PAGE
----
[LLVMdev] please stabilize the trunk
daniel at zuster.org
Thu Jul 16 11:37:37 PDT 2009
On Wed, Jul 15, 2009 at 7:52 PM, Nick Lewycky<nlewycky at google.com> wrote:
> 2009/7/15 Dale Johannesen <dalej at apple.com>
>> On Jul 15, 2009, at 4:48 PMPDT, Daniel Dunbar wrote:
>> > That depends on what you call a false positive. The public buildbot
>> > regularly fails because of mailing Frontend tests, and I have had
>> > continues failures of some DejaGNU tests for a long time on some
>> > builders. Its not a false positive per se, but one starts to ignore
>> > the failures because they aren't unexpected.
>> Yes. Probably the only way this will work better is if we get the
>> testsuite to 0 failures, everywhere, conditionalizing as necessary to
>> get rid of expected failures. Then regressions will be more visible.
>> I doubt that will happen unless we freeze the tree for a while and get
>> everybody to fix bugs, or disable tests, instead of doing new stuff
>> (at least, that was the case for gcc).
> This is exactly what we're supposed to do for releases, and in theory, all
> of the time.
> We've been having a lot of churn lately. This is a good thing overall, since
> it means there's lots of contributions going into the project. What's
> different about this is that we have a lot of large-scale, sweeping changes
> that touch a lot of code. In the past we've generally serialized this sort
> of thing between contributors, or broken changes up to be extremely
> incremental. The reason this is happening less now is that we, as
> developers, are growing more ambitious with our fixes to LLVM systematic
> problems, and doing so on a tigher schedule. Once again, this is a good
> There's two issues with buildbots. Firstly, we need more buildbots on more
> platforms. For example, there are no Darwin buildbots, so if I commit a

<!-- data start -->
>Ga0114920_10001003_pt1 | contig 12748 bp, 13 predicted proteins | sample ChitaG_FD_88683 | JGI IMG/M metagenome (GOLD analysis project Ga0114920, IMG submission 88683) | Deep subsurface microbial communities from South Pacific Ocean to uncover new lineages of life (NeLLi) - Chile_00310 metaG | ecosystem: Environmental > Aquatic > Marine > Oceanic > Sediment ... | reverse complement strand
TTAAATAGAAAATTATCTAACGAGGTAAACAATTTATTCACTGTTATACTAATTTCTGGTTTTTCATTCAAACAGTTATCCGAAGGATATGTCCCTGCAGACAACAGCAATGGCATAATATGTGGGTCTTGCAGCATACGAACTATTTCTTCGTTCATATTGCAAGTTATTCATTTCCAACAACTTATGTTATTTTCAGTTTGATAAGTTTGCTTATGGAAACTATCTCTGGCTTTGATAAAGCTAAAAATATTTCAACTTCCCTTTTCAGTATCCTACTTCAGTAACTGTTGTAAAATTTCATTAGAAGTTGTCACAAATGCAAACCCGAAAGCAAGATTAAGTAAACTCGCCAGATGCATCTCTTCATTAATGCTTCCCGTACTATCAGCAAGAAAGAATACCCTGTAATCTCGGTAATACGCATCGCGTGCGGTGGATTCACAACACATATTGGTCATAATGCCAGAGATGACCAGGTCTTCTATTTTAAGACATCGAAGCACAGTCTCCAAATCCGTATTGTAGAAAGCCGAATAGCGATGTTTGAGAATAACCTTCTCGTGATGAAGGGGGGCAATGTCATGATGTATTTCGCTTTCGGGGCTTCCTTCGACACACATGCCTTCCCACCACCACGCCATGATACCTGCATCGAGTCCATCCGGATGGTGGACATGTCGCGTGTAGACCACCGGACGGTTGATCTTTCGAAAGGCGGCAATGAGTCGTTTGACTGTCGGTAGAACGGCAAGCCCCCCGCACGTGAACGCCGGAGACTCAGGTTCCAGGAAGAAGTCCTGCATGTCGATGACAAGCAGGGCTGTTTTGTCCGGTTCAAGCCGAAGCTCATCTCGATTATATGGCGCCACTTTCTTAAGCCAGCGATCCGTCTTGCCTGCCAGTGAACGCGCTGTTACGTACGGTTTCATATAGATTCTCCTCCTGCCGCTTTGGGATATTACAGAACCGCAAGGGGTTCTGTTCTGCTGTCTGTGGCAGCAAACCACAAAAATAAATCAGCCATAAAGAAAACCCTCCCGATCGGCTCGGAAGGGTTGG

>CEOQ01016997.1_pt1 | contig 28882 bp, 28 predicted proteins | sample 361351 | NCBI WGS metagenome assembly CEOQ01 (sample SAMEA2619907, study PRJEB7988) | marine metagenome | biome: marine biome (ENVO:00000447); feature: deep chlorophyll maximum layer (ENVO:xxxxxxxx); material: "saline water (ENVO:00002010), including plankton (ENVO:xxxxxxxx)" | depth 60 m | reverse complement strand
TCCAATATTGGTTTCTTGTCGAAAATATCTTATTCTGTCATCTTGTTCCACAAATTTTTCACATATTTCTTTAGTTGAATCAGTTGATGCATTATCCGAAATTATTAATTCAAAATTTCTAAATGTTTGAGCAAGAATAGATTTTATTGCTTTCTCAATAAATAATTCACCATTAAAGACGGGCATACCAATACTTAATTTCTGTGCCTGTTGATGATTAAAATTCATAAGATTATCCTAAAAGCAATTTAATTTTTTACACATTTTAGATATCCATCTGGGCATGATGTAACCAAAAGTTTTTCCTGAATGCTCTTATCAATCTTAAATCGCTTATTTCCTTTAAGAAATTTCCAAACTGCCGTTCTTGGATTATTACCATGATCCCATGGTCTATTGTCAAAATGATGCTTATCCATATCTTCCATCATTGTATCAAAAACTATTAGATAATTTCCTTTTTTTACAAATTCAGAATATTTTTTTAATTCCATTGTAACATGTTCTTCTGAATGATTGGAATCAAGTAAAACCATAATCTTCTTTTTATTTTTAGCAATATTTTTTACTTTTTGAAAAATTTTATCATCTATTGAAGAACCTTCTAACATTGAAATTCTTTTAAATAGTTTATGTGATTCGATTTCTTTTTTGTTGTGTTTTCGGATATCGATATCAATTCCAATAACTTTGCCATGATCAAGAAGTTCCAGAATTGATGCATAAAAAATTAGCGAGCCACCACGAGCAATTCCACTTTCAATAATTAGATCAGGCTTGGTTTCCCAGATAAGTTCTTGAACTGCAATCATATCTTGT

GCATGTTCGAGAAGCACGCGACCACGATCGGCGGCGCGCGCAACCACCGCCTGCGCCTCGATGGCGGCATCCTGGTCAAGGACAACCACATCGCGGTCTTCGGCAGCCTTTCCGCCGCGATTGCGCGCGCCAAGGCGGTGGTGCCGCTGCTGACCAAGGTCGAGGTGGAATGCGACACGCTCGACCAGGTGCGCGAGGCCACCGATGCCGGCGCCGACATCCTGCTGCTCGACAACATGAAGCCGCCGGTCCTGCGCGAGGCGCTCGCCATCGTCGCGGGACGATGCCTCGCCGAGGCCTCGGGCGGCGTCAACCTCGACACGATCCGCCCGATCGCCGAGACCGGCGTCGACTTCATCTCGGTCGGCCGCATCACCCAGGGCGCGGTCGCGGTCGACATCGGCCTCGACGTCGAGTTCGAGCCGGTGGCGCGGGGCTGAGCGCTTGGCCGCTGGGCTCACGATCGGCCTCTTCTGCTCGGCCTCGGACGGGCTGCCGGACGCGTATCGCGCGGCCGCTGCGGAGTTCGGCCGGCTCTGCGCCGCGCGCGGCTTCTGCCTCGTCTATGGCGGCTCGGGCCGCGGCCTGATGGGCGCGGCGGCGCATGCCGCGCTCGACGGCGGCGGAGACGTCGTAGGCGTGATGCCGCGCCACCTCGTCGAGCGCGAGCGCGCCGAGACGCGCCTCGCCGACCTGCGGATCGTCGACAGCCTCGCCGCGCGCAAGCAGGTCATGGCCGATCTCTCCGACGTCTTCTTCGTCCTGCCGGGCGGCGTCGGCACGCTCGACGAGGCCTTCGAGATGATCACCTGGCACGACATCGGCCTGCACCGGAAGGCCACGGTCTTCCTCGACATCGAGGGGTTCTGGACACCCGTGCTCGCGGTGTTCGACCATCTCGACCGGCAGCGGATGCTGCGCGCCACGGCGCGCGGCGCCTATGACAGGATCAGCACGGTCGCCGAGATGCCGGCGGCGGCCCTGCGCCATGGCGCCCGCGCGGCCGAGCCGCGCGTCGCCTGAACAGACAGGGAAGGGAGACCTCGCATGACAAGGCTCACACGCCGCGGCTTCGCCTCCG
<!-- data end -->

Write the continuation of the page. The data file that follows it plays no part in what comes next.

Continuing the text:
> change that breaks Darwin I won't get immediate notice about it, nor a log
> of the failure.
I plan to solve this this week by serving a Darwin buildbot off my
home machine. I also hope to add an MSVC cmake based (and very slow)
buildbot relatively soon.
That will bring me up to serving a total of 4 buildslaves out of my
house, so if anyone else wants to contribute, please step up.
However, as Bill notes we have lots of internal bots and its fair that
Apple people have to maintain them (even if the breakage is due to an
> We could even consider having a buildbot a prerequisite to
> being a release-blocking platform. The other is that we need some level of
> quality control on buildbots.
I'm not really sure what this means. The llvm-gcc problem I regard as
a bug in the LLVM test suite.
> We can accomplish this by either publishing a
> few buildbot guidelines (ie., don't install llvm-gcc on your buildbot
> machine because it will cause false-positives as llvm and llvm-gcc get out
> of step) and by enhancing the buildbot system to let us mark problems as
> expected. We already have part of that by XFAILing tests.
What actual enhancements would we need?
> Even so, better buildbots will improve visibility into how the tree is
> progressing on a commit-by-commit basis, but it does nothing to prevent
> breakage in the first place. I suspect most of our grief will go away as
> some of the current major changes finish.
> If not, we'll have to come up with a better way to handle so many large changes, maybe something like a
> "schedule of merges" so that committers don't step all over each other. I
> think GCC does something like this already?
> We've deferred imposing structure like that until we discover that we need
> it, and I'm not conviced we're quite there yet, but perhaps it's time to
> start thinking about it.
>> > - Daniel
>> > On Wed, Jul 15, 2009 at 4:10 PM, Bill Wendling<isanbard at gmail.com>
>> > wrote:
>> >> On Wed, Jul 15, 2009 at 3:43 PM, Eli
>> >> Friedman<eli.friedman at gmail.com> wrote:
>> >>> On Wed, Jul 15, 2009 at 3:01 PM, Bill Wendling<isanbard at gmail.com>
>> >>> wrote:
>> >>>> The core problem, in my opinion, is that people *don't* pay
>> >>>> attention
>> >>>> to the build bot failure messages that come along.
>> >>> That's largely because of the number of false positives.
>> >> There have been fewer and fewer of these in recent times.
>> >> -bw
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